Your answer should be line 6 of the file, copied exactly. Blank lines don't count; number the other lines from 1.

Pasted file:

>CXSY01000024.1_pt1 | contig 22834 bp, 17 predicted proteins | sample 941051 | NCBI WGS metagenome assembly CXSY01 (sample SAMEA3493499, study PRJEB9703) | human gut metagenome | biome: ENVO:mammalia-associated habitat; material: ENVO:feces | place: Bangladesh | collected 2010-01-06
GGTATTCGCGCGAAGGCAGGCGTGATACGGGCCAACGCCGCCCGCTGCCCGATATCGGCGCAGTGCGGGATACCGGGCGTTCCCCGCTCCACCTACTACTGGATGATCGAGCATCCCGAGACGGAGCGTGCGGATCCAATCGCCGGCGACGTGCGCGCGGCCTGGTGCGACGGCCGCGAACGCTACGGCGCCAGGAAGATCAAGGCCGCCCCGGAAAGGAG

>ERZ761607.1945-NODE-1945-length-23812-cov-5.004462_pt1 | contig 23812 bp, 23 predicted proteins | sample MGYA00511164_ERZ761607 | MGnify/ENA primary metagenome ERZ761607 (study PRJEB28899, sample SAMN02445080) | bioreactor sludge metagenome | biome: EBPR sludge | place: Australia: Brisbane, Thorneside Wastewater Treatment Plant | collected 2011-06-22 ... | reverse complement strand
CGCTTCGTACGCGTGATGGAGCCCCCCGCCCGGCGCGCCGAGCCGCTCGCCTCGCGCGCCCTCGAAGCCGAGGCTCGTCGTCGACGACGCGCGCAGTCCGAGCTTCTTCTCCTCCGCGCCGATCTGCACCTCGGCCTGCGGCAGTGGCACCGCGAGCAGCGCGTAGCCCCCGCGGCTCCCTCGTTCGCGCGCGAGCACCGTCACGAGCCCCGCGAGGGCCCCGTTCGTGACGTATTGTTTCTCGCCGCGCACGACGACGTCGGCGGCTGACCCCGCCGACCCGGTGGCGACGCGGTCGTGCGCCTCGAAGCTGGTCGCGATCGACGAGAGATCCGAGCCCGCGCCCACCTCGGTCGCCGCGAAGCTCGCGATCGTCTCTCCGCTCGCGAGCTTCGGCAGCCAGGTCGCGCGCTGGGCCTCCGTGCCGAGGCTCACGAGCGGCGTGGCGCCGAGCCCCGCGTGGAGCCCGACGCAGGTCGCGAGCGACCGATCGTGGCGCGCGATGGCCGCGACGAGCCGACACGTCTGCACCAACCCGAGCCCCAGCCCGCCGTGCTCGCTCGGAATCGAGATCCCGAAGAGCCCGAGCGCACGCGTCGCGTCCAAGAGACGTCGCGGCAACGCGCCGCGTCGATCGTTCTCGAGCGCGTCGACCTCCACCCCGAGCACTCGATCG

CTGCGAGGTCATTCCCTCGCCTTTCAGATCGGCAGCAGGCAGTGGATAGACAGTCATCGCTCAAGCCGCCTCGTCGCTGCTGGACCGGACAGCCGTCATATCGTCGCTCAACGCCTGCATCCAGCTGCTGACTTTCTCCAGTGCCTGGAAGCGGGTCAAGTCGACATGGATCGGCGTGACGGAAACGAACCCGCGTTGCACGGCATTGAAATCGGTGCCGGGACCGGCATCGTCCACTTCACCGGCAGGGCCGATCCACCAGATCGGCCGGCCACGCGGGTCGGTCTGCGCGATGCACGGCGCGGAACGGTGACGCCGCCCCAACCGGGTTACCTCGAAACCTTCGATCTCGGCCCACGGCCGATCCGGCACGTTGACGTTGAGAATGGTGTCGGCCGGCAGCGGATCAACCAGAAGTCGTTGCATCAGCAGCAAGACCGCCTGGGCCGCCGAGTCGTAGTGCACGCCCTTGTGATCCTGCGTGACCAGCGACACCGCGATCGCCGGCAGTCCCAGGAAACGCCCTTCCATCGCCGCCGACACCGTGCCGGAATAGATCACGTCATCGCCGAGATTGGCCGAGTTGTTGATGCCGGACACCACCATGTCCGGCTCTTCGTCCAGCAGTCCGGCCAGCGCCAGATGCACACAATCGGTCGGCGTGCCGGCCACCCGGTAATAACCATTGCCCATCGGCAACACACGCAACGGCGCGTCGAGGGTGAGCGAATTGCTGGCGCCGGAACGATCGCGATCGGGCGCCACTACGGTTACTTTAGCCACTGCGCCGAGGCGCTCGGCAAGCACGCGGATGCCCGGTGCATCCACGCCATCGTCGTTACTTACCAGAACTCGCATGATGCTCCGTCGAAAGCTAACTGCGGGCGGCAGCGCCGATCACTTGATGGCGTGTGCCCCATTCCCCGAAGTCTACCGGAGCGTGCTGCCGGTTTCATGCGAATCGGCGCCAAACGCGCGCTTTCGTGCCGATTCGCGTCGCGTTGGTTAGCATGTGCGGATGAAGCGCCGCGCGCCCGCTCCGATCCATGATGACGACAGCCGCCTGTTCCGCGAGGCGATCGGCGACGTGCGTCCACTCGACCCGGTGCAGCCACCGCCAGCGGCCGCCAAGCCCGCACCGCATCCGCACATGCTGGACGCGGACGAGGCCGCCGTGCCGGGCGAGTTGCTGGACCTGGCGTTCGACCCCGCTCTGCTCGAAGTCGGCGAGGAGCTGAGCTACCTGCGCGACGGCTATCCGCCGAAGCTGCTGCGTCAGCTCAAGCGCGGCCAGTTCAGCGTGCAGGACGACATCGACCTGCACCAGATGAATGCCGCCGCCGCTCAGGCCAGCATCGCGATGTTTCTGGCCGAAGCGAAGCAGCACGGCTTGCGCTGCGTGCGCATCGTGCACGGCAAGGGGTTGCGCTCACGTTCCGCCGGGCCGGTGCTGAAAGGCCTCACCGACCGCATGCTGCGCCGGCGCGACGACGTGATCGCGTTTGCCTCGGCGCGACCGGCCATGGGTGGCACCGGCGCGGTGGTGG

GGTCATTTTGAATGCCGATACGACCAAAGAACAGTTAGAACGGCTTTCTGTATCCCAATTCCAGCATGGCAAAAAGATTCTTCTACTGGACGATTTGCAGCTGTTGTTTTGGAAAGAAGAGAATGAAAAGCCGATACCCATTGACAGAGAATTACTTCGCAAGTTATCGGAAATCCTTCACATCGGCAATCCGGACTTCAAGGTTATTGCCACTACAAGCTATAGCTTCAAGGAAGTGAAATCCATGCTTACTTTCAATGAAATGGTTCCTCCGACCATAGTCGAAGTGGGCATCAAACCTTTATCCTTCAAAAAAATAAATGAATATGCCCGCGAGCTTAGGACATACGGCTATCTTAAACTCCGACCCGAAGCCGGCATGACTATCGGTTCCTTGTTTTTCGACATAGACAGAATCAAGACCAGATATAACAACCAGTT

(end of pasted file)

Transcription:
GGTCATTTTGAATGCCGATACGACCAAAGAACAGTTAGAACGGCTTTCTGTATCCCAATTCCAGCATGGCAAAAAGATTCTTCTACTGGACGATTTGCAGCTGTTGTTTTGGAAAGAAGAGAATGAAAAGCCGATACCCATTGACAGAGAATTACTTCGCAAGTTATCGGAAATCCTTCACATCGGCAATCCGGACTTCAAGGTTATTGCCACTACAAGCTATAGCTTCAAGGAAGTGAAATCCATGCTTACTTTCAATGAAATGGTTCCTCCGACCATAGTCGAAGTGGGCATCAAACCTTTATCCTTCAAAAAAATAAATGAATATGCCCGCGAGCTTAGGACATACGGCTATCTTAAACTCCGACCCGAAGCCGGCATGACTATCGGTTCCTTGTTTTTCGACATAGACAGAATCAAGACCAGATATAACAACCAGTT